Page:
Broadcasters, actors and screenwriters have jumped to defend the BBC against the Culture Secretary, John Whittingdale, who recently reportedly told Cambridge University's Conservative Association that closing the BBC was a tempting prospect. According to the comedy writer Armando Ianucci, writing in the Guardian, John Whittingdale has been assuring BBC bosses that its future is safe, that the TV Licence is safe and that it will preserve its editorial independence while also running down the BBC by releasing a White Paper calling for presenters wages to be made public, stopping the production of shows which compete with commercial channels (such as Strictly Come Dancing) and increasing the number of government representatives on the Board to a majority.
This followed an earlier gaffe in which a civil servant was photographed with documents about the privatisation of Channel 4, also a public service broadcaster, after Whittingdale had denied any plan to sell the service off. Ianucci rightly describes the proposed changes to the BBC as statist, centralised and authoritarian, and therefore far from the free market model the Tories say they emulate. This has led to a string of reactions from Wolf Hall director Peter Kominsky, who used his Bafta acceptance speech to attack the government's proposals; as well as criticism from Mark Rylance, Ian Hislop, Tom Hiddleston, Stewart Lee, David Attenborough, Gary Lineker, and even Craig Revel-Horwood.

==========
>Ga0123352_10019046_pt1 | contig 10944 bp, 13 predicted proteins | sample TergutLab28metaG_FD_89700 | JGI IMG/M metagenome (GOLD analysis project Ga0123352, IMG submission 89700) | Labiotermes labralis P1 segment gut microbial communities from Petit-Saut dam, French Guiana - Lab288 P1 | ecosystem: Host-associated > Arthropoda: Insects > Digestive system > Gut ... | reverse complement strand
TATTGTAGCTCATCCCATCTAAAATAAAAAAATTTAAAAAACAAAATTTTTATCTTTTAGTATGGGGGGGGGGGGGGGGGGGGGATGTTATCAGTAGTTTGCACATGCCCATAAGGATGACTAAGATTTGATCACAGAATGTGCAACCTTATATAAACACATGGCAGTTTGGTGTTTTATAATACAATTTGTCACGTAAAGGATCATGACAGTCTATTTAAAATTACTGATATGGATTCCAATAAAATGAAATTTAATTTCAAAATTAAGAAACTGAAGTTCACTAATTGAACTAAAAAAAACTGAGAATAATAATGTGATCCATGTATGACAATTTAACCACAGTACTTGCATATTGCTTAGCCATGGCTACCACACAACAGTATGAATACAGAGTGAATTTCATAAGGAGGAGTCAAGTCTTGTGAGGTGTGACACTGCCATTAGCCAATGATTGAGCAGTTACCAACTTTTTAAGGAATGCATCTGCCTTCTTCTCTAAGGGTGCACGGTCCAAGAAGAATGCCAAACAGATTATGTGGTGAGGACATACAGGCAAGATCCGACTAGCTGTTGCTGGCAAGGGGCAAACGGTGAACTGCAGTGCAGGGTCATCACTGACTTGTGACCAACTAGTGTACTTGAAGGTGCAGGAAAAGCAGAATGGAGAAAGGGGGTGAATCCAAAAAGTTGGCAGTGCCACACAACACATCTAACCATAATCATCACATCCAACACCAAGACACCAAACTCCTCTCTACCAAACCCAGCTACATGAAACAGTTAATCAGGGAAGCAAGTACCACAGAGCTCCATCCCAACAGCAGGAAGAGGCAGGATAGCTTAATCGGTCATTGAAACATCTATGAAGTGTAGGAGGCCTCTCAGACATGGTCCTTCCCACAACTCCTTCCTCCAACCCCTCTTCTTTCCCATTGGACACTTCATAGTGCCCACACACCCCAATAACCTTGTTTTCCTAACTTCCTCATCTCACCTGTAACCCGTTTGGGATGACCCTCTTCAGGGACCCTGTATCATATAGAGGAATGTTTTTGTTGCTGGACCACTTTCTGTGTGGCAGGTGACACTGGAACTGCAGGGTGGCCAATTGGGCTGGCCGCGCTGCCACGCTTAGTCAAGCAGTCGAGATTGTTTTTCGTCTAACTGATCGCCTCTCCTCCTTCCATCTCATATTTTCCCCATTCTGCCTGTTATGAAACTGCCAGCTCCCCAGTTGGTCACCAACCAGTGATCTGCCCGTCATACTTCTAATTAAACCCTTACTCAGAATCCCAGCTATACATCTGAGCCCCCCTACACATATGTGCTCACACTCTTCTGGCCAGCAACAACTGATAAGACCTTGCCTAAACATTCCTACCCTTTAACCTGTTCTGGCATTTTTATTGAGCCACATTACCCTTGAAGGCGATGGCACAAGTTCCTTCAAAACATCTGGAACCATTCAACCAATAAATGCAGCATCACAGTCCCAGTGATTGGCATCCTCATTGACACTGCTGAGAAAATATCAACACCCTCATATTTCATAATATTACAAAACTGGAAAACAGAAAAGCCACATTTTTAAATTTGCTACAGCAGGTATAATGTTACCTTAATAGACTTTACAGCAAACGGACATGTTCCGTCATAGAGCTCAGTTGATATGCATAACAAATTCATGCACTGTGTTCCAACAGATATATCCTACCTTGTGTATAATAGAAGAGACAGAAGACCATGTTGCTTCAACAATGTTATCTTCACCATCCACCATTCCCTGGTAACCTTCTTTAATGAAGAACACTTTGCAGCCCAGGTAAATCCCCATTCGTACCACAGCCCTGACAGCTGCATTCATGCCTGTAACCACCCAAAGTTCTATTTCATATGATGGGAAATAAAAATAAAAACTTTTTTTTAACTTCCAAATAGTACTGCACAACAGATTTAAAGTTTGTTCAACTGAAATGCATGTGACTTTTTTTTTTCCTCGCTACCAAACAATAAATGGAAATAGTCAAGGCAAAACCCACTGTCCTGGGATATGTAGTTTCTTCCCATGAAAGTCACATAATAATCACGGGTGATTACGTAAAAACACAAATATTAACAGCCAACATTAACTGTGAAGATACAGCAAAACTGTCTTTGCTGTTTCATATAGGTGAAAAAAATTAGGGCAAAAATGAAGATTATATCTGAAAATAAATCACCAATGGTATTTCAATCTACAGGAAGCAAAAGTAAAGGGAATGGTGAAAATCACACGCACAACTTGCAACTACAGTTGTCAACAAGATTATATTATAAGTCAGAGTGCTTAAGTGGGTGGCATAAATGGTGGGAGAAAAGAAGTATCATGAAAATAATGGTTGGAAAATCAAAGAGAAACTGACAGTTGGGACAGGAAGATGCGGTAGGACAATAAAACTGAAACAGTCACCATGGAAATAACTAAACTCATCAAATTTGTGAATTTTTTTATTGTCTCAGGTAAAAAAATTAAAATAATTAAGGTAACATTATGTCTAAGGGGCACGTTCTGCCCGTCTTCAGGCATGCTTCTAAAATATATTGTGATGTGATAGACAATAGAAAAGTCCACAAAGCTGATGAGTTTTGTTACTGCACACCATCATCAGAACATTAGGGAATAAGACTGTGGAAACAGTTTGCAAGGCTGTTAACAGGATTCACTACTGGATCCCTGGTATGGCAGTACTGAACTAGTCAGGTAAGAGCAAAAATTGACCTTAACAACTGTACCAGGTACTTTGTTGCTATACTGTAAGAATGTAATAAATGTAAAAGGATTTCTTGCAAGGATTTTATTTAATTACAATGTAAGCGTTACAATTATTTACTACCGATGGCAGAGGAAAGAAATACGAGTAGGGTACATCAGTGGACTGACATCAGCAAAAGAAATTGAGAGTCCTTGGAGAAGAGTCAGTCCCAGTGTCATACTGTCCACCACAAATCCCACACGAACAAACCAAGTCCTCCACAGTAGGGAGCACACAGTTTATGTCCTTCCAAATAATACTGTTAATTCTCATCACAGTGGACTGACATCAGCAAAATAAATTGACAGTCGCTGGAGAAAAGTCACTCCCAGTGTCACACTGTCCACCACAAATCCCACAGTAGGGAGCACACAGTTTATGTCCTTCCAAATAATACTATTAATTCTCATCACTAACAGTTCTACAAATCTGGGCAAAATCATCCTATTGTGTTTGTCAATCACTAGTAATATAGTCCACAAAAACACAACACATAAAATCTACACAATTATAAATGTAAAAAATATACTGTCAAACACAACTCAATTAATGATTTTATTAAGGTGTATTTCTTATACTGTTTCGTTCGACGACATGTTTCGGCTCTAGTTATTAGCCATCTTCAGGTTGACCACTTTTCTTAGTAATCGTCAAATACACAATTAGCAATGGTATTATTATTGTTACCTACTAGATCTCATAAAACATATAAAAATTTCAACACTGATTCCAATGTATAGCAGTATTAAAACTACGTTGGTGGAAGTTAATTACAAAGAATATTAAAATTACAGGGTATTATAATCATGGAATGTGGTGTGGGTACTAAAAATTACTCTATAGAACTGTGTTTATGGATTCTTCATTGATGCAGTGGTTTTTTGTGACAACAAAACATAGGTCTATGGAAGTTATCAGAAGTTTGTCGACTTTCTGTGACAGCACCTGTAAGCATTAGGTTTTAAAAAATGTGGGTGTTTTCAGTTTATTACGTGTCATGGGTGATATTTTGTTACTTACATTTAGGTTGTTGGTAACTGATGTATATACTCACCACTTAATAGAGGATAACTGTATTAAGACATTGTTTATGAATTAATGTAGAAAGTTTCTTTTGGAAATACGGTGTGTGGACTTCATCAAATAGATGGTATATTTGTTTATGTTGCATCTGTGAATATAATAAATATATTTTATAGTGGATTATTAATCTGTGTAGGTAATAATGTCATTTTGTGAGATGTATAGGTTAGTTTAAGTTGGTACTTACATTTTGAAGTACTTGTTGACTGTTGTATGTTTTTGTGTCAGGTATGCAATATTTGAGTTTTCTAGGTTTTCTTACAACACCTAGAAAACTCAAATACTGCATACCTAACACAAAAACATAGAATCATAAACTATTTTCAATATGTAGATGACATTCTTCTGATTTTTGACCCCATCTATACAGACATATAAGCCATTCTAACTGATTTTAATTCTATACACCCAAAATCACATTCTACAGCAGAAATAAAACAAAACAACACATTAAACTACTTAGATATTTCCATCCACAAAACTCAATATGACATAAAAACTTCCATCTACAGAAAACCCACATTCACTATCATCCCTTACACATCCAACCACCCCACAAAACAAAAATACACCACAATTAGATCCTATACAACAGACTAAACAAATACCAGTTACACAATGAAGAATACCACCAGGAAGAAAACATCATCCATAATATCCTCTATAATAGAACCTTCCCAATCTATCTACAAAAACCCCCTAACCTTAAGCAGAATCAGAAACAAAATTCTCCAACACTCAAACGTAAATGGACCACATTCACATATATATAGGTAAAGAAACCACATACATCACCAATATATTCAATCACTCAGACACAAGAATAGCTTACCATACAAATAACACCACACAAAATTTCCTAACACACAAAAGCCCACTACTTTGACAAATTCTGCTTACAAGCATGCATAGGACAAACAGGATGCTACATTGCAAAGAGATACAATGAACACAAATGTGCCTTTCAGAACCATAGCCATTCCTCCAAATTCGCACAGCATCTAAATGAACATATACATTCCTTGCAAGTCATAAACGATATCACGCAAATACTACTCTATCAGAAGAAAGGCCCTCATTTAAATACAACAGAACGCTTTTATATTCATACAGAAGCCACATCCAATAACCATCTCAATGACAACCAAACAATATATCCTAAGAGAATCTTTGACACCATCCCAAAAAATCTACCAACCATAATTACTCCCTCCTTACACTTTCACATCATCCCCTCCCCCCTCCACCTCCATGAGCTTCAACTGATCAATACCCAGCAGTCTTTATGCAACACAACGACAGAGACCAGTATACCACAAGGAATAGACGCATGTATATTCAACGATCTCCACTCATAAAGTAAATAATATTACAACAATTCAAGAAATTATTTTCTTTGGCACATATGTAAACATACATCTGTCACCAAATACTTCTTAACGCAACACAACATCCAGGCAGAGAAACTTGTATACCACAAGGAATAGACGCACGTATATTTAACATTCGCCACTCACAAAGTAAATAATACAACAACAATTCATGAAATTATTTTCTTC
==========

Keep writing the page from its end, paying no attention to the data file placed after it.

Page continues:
They are right to be alarmed. As public service broadcasters, the BBC and Channel 4 are not a socialist institutions, but their existence is a good thing, not only for the quality of broadcasting in the UK (I can't remember the last time I used ITV or Channel 5's On Demand services, whereas iPlayer and 4OD are almost-constantly-open tabs on my PC), but also so we can receive news and information that is at least a bit less influenced by private commercial interests or the government. I hope that Kominsky's call to stand up and fight for the BBC will be acted upon so we can stop the attempted state takeover coming from the Tories.